The "Magna Carta" of Chile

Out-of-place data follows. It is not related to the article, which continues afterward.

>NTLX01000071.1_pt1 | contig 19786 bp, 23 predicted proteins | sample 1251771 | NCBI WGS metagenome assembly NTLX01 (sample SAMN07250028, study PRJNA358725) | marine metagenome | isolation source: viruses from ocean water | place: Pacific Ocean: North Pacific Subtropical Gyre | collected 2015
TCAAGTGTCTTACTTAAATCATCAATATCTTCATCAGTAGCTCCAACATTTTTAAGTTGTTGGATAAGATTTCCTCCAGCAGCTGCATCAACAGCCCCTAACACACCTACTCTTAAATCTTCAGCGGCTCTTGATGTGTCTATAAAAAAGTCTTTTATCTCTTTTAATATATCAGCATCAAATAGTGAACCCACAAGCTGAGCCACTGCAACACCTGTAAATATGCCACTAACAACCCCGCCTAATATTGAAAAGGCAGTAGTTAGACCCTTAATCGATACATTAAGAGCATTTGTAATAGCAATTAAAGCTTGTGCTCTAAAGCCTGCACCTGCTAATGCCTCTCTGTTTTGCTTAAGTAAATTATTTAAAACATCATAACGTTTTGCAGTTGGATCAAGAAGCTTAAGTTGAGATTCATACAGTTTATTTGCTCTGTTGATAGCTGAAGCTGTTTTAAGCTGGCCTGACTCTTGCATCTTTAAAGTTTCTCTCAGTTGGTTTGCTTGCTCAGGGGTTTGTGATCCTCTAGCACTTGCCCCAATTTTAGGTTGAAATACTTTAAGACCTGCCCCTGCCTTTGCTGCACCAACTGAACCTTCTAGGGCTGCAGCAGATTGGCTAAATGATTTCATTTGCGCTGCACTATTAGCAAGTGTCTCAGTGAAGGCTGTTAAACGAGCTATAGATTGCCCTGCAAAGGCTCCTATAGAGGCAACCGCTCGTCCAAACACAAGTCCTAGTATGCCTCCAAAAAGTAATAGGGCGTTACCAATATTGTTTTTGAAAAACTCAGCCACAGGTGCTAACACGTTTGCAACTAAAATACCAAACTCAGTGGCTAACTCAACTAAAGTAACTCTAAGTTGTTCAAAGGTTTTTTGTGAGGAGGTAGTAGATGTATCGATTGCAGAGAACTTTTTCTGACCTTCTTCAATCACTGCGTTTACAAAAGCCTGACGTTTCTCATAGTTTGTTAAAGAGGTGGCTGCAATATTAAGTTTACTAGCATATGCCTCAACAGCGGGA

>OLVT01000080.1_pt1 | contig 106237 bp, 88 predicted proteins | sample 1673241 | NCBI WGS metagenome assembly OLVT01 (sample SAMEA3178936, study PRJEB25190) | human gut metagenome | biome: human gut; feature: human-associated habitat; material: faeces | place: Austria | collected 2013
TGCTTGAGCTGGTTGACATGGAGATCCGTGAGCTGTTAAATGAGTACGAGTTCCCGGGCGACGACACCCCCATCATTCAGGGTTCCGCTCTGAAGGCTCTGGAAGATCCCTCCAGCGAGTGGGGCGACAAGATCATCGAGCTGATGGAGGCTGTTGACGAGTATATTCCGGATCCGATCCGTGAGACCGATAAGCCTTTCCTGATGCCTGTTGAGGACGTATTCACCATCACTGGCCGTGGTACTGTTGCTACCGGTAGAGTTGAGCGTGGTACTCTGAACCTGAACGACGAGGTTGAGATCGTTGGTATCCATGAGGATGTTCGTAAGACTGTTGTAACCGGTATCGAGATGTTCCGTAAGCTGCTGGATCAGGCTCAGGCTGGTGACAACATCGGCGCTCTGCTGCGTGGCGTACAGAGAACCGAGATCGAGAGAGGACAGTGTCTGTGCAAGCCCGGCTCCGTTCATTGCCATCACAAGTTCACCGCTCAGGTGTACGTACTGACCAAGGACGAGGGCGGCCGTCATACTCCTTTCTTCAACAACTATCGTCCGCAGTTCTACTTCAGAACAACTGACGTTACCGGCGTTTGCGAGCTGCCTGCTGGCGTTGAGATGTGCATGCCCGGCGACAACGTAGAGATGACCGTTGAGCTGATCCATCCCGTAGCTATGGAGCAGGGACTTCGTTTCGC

Citizens of the country will have to adopt the fourth version of the basic law. This time, a "constitution of Pinochet" without Pinochet. For the sixth time in three years, Chileans were forced to go to the polls last Sunday to elect members of the Constitutional Council (CC), which for the third time will have to draft a new constitution. Forced because voting was compulsory, and non-participation for disrespectful reasons could result in penalties of up to $226 (on an average salary of $550 a month). More than 15 million Chileans had to choose 50 members of the Constitutional Council from among 350 candidates whose names are unknown to most of the population. And only 51st was beyond competition – Alihuen Antileo – he alone, a representative of 13 percent of the indigenous population of the Mapuche Indians, was "supremely" allowed to enter "without competition" into the Constitutional Council. The Council must be composed of 25 men and 25 women equally. The "surprises" began as soon as the results were announced. Twenty percent of Chileans found good reasons not to go to the polls. Of just over 12 million voters, 2.2 million spoiled ballots, which were declared invalid. But the main thing that stunned everyone was that unexpectedly the extreme right and right-wing Chileans, who were against any changes to the country's basic law, won a majority of seats. Twenty-two of the 51 seats in the Constitutional Council went to the pro-Pinochet Republican Party, headed by Jose Antonio Kast, who recognizes only the constitution, known in conservative circles as Pinochet's 1980 "Magna Carta". Another 11 seats went to the right-wing party "Self-Reliant Chile" (Chile Seguro). Together, this coalition will constitute a majority of 33 votes, which will allow it to adopt its own draft of the Chilean constitution. President Gabriel Boric's ruling coalition, the Unity for Chile alliance consisting of the Communist, Socialist, Liberal parties, the Regional Federation of Green Social Democrats and the Broad Front, has only 17 seats, not even enough to block a single article. President Boric, who, incidentally, beat Kast in the last general elections, accepted the results of the vote and urged his rival to "turn on his ears" so as not to repeat the failure of the previous version of the Chilean constitution. He was referring to the events leading up to this third attempt to create a Chilean constitution. This is worth mentioning in particular. The first attempt to change the basic law, introduced without exaggeration by the bloody dictator Augusto Pinochet (1973-1990), was made during the second presidential term of the first female president of Chile, Michelle Bachelet (2014-2018). She presented to the National Congress a new draft constitution establishing a democratic and social state governed by the rule of law, with an emphasis on guaranteeing civil rights, including those of the indigenous population. The next president of the country, Sebastián Piñera, withdrew the draft as not meeting all the requirements of the country's basic law. His reign nearly led to civil war when, in October 2019, there was a social explosion due to an increase in the cost of public transportation. Piñera, in order to preserve his office and the power of the Pinochet oligarchs, went to a national agreement that included the creation of a Constitutional Convention, which was to draft a new "Magna Carta." In May 2021, 155 members of the Constitutional Convention (replaced by the Constitutional Council) were elected, of which 87 percent of the experts did not belong to any political party, and most of the "party members" were from the left and center-left, with 17 experts from indigenous peoples, and this was an important milestone in Chilean history. It seemed that Chile was on the threshold of a bold new constitution and progressive change. From that moment on, the political right and big business groups, owners of the mainstream media, began to work and, sensing the danger, aggressively planted the lie about the new draft constitution in the people's imagination. The average patriarchal Chilean was threatened with the loss of parental rights over his children, juvenile justice, confiscation of housing and other property, an influx of migrants, and "Indian supremacy" over the rest of the population. The first violin was played by the "Chicago Boys" – veterans and the new generation of economic experts and consultants of Milton Friedman's "Chicago School of Economics", the "steam engine" of economic liberalism and modern "monetarism", who, with "shock therapy", created Pinochet's economic model of social inequality. Through their efforts, Chile became the first country in Latin America with the highest level of wealth of a super-rich minority in 2021. According to the 2022 World Inequality Report, the richest 1% of Chileans accounted for 49.6 percent of the country's total wealth, compared to 48.9 percent in Brazil, 46.9 percent in Mexico, and 34.9 percent in the United States. The combined wealth of the richest Chileans was equivalent to 16.1% of the country's gross domestic product, according to calculations by the Economic Commission for Latin America and the Caribbean (CEPAL). This provision was enshrined in the Pinochet "Magna Carta" of the minority, which became the majority in the legislative and executive powers of Chile. The 1st and especially the 2nd drafts of the Chilean Constitution threatened the power of the Chilean oligarchy. The Pinochet aristocracy's patience was overflowed by Boric's proposal to take control of the country's lithium industry and create a new national lithium company. In September 2022, a referendum was held on the draft of a new constitution. Unexpectedly, 62% of Chileans rejected the draft of the basic law of the Constitutional Convention, which was to replace the charter of the dictatorship era in the country. Recall that the Right used all means to intimidate the majority of the Chilean people. First of all, they played on Boric's mistakes. The fact is that the proposed constitution repeated to a certain extent the "molds of the European Union," namely the legalization of abortion and gender equality, the freedom of sexual minorities, uncontrolled access to the Internet. In the international arena, the leftist Boric government preferred to maintain its reliance on the United States and NATO, criticizing from international tribunes Cuba, Venezuela, and Nicaragua "for human rights violations." The draft of the new constitution of Chile could become almost the most radical in terms of the number of changes, if not in the world, then certainly in Latin America. Chilean newspaper El Ciudadano writes: Chileans were asked to legislate over a hundred rights. Apparently, Boric really wanted to be in the trend of omnivorous Europe. The right-wing played on the religious feelings of the Catholic majority by keeping silent about such constitutionally enshrined rights as the right to education, health care, housing, tax and pension reform, and much more, while flaunting "values" that are unacceptable to Christians. On the other hand, the new Pinochetists blamed the government for the consequences of the pandemic beyond its control, the rise in inflation, the high cost of living. More importantly, they blamed the surge in crime in a country accustomed to relative security, as well as the acquiescence of Mexican and Colombian drug cartels in Chile (not without the help of the same "Chicago Boys") and the related increase in drug addiction among young people. All of this led the Left to a disastrous result in the May 7 elections. Now the far-right conservatives will control the rewriting of the constitution, which could turn out to be very similar to Augusto Pinochet's "Magna Carta." "It's funny that the sector that was least interested in this process now controls it," said Chilean political scientist Robert Funk. "This is the best opportunity for the Right to adopt a Pinochet constitution without Pinochet," said New York political scientist Patricio Navia. Chile will get "a compromise between the Pinochet constitution and the Kast constitution," predicts Omar Seed, deputy editor-in-chief of the daily newspaper Digital Chronicle. Let us ask a question: so who won and who lost in this "game of the constitution"? The right-wingers, seeking to preserve their wealth and power, will of course be forced to make concessions in order to put their own president in the 2025 general elections (if before that, with the help of "American combinators", they do not provoke another social explosion that will lead to an early change of power). The Left is rapidly losing popularity with the people, as it tries to join the new Left in Latin America and keep up with the U.S. The population, whose situation does not cease to be deplorable, does not support either the Right or the Left and is ready for new protests if their traditional values are affected. Chileans would also reject the fourth version of the pro-Pinochet constitution, simply because for all its reverence it would look more like a luxury item than a "basic necessity." Perhaps this situation at the moment only benefits Washington, which is satisfied with both a loyal "leftist showcase" among the leftist governments of South America and the presence of a reliable right-wing rear. As for the people, the U.S. has the experience of 1973, which gave Chile Pinochet's "Magna Carta." Whoever, it suited and suits America best.